Protective Orders for an Act of Violence, Force, or Threat

Is a civil order based on an act of violence, force, or threat committed by anyone, regardless of the relationship to the victim.  This order replaces what used to be called a stalking protective order (based on stalking, sexual battery, and serious bodily injury).  Unlike the prior order, an arrest is not necessary to get this protective order.

Definition of an act of violence, force, or threat

For the purposes of getting this protective order, an act of violence, force or threat means any act that

  • Involves violence, force, or threat; and
  • Results in physical injury; or
  • Reasonable makes you fear death, sexual assault, or physical injury*

*Va Code § 19.2 – 152.7:1

Types of POs for an “act of violence, force, or threat” and duration

EMERGENCY PROTECTIVE ORDER

Can be requested by you or by a police officer if you are/were the victim of an act of violence, force, or threat.  Does not require a written petition. Is ex parte in nature (abuser is not present in front of a judge or magistrate and does not have to be put on notice).  Judge issues EPO if:

  • Probable danger of another act of violence, force, or threat against you; or
  • The victim completes a petition; or
  • A warrant for the arrest of the abuser for any crime resulting from the act of violence, force, or threat against is taken out

EPO lasts 3 days.  If the 3rd day is a day that the court is not in session, the EPO will automatically be extended until the next day the court is in session.  Va. Code § 19.2-152.8(B).

PRELIMINARY PROTECTIVE ORDER

Must file a petition in court.  Petition must allege:

  • You are or have recently been a victim of an act of violence, force, or threat; or
  • There is a petition or warrant for the arrest of the abuser for any crime resulting from the act of violence, force, or threat against you.  Va. Code § 19.2-152.8(C)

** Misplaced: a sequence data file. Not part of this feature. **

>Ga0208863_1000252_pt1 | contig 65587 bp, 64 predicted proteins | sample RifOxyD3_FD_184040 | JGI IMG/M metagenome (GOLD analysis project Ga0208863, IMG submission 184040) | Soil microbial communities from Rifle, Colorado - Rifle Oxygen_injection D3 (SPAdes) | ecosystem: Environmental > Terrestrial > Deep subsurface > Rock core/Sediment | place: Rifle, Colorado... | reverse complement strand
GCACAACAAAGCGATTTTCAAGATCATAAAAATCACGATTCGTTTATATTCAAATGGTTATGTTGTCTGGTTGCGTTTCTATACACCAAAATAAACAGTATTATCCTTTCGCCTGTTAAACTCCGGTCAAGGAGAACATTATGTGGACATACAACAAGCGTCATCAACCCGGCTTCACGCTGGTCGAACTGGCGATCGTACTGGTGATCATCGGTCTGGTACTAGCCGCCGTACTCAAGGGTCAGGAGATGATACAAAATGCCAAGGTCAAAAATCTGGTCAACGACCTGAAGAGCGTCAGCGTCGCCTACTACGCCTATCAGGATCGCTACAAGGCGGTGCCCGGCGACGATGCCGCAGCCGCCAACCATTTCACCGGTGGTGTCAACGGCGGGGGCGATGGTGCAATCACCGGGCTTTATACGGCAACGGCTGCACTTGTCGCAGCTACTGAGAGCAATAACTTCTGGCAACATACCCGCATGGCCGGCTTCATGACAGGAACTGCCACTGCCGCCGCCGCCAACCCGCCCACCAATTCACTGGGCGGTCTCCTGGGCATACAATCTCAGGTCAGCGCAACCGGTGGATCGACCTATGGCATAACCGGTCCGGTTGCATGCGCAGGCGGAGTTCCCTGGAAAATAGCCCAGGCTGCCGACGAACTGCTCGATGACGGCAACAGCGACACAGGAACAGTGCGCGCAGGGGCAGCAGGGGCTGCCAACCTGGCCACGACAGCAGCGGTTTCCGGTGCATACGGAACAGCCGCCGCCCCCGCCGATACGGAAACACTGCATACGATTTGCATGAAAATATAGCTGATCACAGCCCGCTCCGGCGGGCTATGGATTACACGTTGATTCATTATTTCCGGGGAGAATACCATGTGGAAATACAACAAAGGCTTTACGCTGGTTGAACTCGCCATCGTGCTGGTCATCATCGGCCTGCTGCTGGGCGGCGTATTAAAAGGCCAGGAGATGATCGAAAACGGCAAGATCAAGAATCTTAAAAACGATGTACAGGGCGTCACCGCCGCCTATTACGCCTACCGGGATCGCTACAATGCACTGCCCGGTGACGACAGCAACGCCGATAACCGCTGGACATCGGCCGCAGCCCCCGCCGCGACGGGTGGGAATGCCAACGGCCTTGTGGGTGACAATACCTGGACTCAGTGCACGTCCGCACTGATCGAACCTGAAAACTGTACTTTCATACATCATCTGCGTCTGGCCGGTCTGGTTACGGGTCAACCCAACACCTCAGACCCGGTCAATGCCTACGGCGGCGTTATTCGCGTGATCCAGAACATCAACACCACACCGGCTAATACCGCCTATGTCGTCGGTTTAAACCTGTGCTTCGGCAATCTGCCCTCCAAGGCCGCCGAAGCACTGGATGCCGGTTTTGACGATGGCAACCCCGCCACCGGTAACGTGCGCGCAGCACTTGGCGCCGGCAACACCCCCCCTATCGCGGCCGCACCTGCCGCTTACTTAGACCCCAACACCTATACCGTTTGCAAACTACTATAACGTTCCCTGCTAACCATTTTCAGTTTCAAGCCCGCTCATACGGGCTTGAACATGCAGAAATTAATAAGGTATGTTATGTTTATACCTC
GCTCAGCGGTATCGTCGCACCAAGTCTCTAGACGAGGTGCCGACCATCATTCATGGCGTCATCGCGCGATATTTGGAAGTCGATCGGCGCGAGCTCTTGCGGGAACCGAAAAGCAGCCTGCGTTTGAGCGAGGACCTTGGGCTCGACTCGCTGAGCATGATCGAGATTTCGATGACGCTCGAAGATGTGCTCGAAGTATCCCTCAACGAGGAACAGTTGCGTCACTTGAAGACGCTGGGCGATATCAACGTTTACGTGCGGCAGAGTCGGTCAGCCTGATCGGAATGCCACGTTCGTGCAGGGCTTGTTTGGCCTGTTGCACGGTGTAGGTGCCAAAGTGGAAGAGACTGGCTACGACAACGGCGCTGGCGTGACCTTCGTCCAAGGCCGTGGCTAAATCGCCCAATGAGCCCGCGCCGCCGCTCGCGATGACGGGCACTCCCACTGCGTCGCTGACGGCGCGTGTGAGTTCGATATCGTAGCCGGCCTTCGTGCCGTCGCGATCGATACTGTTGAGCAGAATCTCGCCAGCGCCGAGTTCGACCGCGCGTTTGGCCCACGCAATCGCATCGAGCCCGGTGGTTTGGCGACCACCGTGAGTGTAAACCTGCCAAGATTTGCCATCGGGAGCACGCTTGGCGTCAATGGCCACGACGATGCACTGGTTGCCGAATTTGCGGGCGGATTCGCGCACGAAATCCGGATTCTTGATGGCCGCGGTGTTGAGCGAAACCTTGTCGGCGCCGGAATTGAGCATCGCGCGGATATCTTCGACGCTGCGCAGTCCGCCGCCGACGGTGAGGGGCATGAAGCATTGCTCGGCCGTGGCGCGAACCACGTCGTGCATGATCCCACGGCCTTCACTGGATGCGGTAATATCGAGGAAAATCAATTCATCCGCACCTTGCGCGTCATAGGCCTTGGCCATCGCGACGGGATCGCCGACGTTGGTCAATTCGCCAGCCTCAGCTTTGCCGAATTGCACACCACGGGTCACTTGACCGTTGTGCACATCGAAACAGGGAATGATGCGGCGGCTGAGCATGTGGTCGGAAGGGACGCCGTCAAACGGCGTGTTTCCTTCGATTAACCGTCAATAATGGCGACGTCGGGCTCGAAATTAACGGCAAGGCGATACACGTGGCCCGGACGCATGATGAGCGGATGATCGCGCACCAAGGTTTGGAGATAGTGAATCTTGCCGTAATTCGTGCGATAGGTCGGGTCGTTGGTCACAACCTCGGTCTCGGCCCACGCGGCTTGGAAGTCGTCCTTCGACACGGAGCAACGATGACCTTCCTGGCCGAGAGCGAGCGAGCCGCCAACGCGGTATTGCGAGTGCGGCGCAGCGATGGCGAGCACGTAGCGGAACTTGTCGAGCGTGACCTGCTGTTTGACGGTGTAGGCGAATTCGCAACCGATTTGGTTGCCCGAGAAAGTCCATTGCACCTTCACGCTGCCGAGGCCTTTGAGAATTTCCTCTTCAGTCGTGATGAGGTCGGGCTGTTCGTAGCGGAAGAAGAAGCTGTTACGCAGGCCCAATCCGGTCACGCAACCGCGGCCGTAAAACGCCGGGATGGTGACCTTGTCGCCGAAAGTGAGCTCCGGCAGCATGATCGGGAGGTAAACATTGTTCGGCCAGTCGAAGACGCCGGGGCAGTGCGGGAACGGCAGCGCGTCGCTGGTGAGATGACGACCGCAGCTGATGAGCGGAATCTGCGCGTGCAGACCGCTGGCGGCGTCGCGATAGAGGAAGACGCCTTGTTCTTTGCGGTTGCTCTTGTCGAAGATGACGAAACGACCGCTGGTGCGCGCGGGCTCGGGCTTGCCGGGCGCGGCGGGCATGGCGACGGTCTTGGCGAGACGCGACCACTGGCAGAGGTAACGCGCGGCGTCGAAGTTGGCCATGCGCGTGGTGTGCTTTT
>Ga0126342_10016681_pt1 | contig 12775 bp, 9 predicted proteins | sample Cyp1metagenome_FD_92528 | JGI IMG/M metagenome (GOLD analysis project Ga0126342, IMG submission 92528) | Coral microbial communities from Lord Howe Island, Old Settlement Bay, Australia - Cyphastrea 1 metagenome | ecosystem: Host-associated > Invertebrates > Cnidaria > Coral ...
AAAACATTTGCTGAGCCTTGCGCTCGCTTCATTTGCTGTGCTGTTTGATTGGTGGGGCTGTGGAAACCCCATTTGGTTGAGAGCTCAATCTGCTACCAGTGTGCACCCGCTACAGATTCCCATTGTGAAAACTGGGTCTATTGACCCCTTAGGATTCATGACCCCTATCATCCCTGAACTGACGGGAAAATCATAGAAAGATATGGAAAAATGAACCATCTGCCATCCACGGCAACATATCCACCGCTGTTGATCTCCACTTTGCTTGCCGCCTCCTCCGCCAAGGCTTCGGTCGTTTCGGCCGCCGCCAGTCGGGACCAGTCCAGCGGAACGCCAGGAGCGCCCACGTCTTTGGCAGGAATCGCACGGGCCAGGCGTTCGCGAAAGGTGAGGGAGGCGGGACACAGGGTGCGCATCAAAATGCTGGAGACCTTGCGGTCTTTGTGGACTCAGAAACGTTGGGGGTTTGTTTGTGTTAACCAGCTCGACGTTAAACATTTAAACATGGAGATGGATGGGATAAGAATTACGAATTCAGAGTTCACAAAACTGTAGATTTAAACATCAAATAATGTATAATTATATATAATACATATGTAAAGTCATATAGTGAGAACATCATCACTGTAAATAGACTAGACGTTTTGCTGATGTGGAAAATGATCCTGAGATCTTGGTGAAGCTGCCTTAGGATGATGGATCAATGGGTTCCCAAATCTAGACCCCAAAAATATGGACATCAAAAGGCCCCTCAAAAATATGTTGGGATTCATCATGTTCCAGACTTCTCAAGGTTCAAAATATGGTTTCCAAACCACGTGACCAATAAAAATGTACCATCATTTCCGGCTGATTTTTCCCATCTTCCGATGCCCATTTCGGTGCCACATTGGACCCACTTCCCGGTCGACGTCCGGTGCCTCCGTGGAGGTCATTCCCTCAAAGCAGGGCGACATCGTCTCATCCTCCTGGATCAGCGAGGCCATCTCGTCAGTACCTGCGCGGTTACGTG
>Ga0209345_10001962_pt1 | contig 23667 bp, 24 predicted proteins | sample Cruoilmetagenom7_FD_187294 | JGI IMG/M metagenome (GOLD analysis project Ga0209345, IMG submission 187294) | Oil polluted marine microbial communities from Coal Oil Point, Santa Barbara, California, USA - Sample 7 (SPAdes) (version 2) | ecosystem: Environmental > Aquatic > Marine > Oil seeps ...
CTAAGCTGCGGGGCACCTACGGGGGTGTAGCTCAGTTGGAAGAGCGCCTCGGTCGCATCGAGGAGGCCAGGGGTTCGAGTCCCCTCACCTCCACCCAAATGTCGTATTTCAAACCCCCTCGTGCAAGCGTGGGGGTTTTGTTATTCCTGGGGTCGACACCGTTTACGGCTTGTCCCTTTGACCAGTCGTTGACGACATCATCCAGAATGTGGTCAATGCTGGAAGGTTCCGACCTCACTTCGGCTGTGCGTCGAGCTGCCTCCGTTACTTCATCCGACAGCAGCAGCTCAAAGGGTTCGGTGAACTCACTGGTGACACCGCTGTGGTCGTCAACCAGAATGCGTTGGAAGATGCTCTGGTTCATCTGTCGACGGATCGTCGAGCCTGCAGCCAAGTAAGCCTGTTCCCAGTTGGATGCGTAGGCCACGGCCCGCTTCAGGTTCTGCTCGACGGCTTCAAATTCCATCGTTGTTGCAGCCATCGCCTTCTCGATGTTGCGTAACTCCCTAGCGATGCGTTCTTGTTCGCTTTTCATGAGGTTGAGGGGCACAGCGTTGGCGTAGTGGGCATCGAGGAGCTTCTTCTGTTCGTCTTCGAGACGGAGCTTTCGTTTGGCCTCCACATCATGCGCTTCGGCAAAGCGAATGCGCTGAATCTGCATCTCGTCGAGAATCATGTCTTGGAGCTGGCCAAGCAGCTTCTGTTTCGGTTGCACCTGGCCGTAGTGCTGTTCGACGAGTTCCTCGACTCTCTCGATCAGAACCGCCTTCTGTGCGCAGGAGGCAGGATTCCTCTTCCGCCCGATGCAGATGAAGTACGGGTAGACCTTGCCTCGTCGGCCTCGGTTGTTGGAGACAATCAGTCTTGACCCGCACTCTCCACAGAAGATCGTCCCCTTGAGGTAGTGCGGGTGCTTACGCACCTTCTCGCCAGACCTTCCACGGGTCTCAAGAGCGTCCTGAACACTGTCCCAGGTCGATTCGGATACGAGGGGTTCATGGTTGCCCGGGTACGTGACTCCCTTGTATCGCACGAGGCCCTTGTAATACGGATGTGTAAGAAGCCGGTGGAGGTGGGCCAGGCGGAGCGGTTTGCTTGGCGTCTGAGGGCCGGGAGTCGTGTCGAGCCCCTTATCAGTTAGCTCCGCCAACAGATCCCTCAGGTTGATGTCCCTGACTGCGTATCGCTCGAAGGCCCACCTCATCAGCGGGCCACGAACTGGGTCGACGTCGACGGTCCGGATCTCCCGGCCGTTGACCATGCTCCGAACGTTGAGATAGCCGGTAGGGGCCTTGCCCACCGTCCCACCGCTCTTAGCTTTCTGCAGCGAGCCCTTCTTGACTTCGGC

Judge can give order in an ex parte proceeding.  Judge must believe that there sufficient evidence to prove that there is an immediate and present danger of any act of violence, force or threat, or that there is evidence that it is likely that an act of violence, force, or threat has recently occurred.  Va. Code § 19.2-152.8(C)

Duration is 2 weeks.

PROTECTIVE ORDER

Can be given if:

  • Petition, warrant, or conviction of any crime resulting from the act of violence, force, or threat; or
  • After a hearing is held where you prove you have been (within a reasonable period of time) the victim of an act of violence, force, or threat.  Va. Code § 19.2-152.10(A), 19.2-152.9(D)

Lasts 2 years but can be extended for 2-year periods.  If there is no expiration date given on the order, it will end 2 years from the date it was issued.  However, during those 2 years, either party can file a motion in court asking that it be modified (changed) or dissolved (canceled).  Va. Code § 19.2-152.10(B), (G)

“When faced with a challenge to the sufficiency of the evidence, we ‘presume the judgment of the trial court to be correct’ and reverse only if the trial court’s decision is ‘plainly wrong or without evidence’ to support it.” Crowder v. Commonwealth, 41 Va. App. 658, 662, 588 S.E.2d 384, 386 (2003) (quoting Kelly v. Commonwealth, 41 Va. App. 250, 257,584 S.E.2d 444, 447 (2003) (en banc)).  Therefore, we do not “substitute our judgment for that of the trier of fact.” Wactor v. Commonwealth, 38 Va. App. 375, 380, 564 S.E.2d 160, 162 (2002). “‘Instead the relevant question is whether, after viewing the evidence in the light most favorable to the prosecution, any rational trier of fact could have found the essential elements of the crime beyond a reasonable doubt.'” Kelly, 41 Va. App. at 257, 584 S.E.2d at 447 (quoting Jackson v. Virginia, 443 U.S. 307, 319 (1979)).